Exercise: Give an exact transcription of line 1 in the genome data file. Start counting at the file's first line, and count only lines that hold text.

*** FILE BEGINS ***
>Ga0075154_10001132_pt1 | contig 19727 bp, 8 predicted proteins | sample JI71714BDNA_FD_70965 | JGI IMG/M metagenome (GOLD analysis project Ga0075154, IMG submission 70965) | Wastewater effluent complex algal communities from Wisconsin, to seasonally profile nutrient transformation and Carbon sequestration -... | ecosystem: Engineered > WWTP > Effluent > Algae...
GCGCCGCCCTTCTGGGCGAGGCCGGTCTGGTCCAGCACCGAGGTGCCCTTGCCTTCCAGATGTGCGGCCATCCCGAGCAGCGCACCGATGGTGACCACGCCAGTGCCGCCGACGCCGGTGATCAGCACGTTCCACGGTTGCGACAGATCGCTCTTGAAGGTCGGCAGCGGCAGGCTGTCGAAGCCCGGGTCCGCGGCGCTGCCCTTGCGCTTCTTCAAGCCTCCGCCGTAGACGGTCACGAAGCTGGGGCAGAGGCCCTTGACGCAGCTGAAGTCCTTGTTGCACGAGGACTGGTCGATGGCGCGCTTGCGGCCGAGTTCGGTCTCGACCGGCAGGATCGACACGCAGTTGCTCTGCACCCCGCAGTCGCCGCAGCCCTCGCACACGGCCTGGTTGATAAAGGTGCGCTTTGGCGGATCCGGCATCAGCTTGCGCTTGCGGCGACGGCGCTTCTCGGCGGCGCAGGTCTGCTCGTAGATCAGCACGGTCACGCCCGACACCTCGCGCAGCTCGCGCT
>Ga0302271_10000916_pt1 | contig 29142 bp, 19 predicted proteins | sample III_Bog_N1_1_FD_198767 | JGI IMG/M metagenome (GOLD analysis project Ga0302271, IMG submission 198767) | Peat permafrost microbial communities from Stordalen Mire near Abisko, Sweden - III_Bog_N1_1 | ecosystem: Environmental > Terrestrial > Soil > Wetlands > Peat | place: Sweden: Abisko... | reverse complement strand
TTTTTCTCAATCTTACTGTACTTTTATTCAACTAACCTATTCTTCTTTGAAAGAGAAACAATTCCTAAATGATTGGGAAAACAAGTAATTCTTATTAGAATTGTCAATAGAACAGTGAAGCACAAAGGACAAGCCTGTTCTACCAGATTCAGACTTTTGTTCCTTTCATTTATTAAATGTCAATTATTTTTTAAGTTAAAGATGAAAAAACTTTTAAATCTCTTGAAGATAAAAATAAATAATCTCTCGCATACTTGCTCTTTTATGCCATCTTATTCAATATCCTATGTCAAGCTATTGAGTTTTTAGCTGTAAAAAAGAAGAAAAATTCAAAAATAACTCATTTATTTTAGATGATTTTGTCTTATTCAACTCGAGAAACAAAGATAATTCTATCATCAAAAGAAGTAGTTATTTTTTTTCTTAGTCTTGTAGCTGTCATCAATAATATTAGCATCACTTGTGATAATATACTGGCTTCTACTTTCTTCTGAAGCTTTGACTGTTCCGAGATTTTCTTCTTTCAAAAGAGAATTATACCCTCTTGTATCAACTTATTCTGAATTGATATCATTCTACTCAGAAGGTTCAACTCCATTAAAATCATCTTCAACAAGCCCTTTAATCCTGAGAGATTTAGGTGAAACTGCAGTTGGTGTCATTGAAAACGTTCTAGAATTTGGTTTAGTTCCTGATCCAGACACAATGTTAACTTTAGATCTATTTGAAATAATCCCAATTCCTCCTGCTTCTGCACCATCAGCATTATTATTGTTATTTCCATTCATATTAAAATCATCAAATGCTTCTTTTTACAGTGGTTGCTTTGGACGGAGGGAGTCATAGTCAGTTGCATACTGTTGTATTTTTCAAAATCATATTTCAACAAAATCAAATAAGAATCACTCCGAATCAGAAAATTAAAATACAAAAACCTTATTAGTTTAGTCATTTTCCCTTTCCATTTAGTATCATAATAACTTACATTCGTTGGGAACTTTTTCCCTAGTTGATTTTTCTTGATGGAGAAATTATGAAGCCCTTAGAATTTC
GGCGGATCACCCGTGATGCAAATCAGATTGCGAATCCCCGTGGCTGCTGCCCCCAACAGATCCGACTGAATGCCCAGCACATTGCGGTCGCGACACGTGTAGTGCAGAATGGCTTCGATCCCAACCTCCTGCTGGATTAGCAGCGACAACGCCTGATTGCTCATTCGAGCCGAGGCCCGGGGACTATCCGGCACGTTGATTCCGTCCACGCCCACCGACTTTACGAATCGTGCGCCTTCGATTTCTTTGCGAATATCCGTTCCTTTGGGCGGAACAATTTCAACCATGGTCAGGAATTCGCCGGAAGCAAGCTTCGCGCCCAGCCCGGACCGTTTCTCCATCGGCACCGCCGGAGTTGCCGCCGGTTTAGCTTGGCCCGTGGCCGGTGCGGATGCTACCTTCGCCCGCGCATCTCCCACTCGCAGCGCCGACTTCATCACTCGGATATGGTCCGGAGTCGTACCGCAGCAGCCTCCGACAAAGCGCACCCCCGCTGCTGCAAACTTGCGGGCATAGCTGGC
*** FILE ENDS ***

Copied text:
>Ga0075154_10001132_pt1 | contig 19727 bp, 8 predicted proteins | sample JI71714BDNA_FD_70965 | JGI IMG/M metagenome (GOLD analysis project Ga0075154, IMG submission 70965) | Wastewater effluent complex algal communities from Wisconsin, to seasonally profile nutrient transformation and Carbon sequestration -... | ecosystem: Engineered > WWTP > Effluent > Algae...